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Rick Westhead

TSN Senior Correspondent

|Archive

KENORA, Ont. – For the moment, Joe Murphy has a roof over his head.

In late August, TSN reported the former National Hockey League star was living homeless in this city of 15,000 near the Ontario-Manitoba border. Murphy said in a follow-up interview a few weeks later that while he had received support from local residents who offered him food, bottled water and other basic needs, he hadn’t heard from anyone in the hockey world.

Murphy said on Thursday that NHL Alumni Association president Glenn Healy and Adam Graves, one of Murphy’s former teammates with the Edmonton Oilers, visited him for a few hours in September.

Healy and Graves declined to comment.

While an effort to place Murphy in an apartment failed, a source told TSN that officials who administer the NHL/NHLPA Emergency Assistance Fund agreed to pay for a room for Murphy in a local motel. A motel employee confirmed that Murphy’s room has been paid up through the end of October.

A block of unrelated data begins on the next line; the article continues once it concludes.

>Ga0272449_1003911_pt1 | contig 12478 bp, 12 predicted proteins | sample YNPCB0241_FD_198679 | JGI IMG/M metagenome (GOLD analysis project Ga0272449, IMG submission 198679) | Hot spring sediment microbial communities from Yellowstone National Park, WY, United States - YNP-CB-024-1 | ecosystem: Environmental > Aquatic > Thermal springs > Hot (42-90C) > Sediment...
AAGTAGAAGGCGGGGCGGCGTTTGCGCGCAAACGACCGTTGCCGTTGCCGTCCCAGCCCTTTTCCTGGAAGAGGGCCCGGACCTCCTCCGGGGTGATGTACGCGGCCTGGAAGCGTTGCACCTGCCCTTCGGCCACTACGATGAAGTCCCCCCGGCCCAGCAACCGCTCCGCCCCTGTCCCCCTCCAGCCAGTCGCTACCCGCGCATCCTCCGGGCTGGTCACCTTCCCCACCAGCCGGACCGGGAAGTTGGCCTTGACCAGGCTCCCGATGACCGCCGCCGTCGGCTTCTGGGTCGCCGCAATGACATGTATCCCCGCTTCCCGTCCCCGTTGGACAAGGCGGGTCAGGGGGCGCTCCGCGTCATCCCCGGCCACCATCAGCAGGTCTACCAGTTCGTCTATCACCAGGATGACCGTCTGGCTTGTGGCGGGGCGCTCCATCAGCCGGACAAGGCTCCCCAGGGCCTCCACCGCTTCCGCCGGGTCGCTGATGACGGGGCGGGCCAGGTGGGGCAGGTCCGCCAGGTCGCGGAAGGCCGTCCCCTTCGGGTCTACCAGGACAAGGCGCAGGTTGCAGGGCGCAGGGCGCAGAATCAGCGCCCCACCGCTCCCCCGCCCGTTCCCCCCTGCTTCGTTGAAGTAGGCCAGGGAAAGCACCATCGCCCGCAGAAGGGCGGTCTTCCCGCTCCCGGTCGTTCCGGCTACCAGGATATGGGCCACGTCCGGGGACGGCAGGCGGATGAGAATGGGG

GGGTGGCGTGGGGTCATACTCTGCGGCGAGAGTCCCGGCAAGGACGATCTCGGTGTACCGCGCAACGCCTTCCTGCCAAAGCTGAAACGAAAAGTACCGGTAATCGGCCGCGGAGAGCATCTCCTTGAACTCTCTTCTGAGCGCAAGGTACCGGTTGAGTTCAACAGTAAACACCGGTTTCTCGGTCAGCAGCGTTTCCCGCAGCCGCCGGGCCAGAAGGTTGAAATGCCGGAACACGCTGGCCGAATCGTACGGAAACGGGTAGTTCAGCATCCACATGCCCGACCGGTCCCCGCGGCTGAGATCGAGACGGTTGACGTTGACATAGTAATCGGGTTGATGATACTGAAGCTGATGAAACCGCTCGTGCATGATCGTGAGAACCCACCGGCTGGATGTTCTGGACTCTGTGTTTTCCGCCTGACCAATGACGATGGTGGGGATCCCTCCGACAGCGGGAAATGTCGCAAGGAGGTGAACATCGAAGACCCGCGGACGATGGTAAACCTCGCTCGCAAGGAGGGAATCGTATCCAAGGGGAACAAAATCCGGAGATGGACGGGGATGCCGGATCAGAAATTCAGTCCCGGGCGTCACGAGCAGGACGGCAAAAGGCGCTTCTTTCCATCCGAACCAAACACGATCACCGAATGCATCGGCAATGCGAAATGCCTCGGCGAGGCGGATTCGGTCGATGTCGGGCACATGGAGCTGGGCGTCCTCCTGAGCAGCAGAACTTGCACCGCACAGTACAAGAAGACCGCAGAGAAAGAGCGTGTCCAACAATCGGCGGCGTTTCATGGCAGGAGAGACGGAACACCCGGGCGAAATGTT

Whenever the NHL’s Department of Player Safety suspends a player, his forfeited salary is committed to the emergency assistance fund, which has been in existence for approximately 70 years. At least 150 former NHL players and their family members receive monthly help from that fund, a source said.

Officials who help to administer the fund include former NHL players Pat LaFontaine and Mathieu Schneider and NHL deputy commissioner Bill Daly.

Murphy is suffering from mental health issues and he said he understands he can’t legally leave the province. Murphy said he faces an assault charge related to an incident that took place in April in a homeless shelter in Sioux Lookout, Ont.

Murphy, who made more than $15 million during his playing career, now lives on an NHL pension that pays him about $1,100 per month. Since he arrived in Kenora in early April, he slept in a local homeless shelter, on the Canadian Tire property, and in the bush along Highway 17, The Trans-Canada Highway.

The NHL has declined to comment on Murphy’s situation.

NHL Players’ Association spokesman Jonathan Weatherdon said the union would not comment on any individual player.

“In general terms, the NHL and the NHLPA have an Emergency Assistance Fund in place, as well as a Substance Abuse and Behavioural Health Program, to help former players who are facing difficulties in their post-playing career lives. If a former player is willing to actively address issues they are facing, there is support available to them.”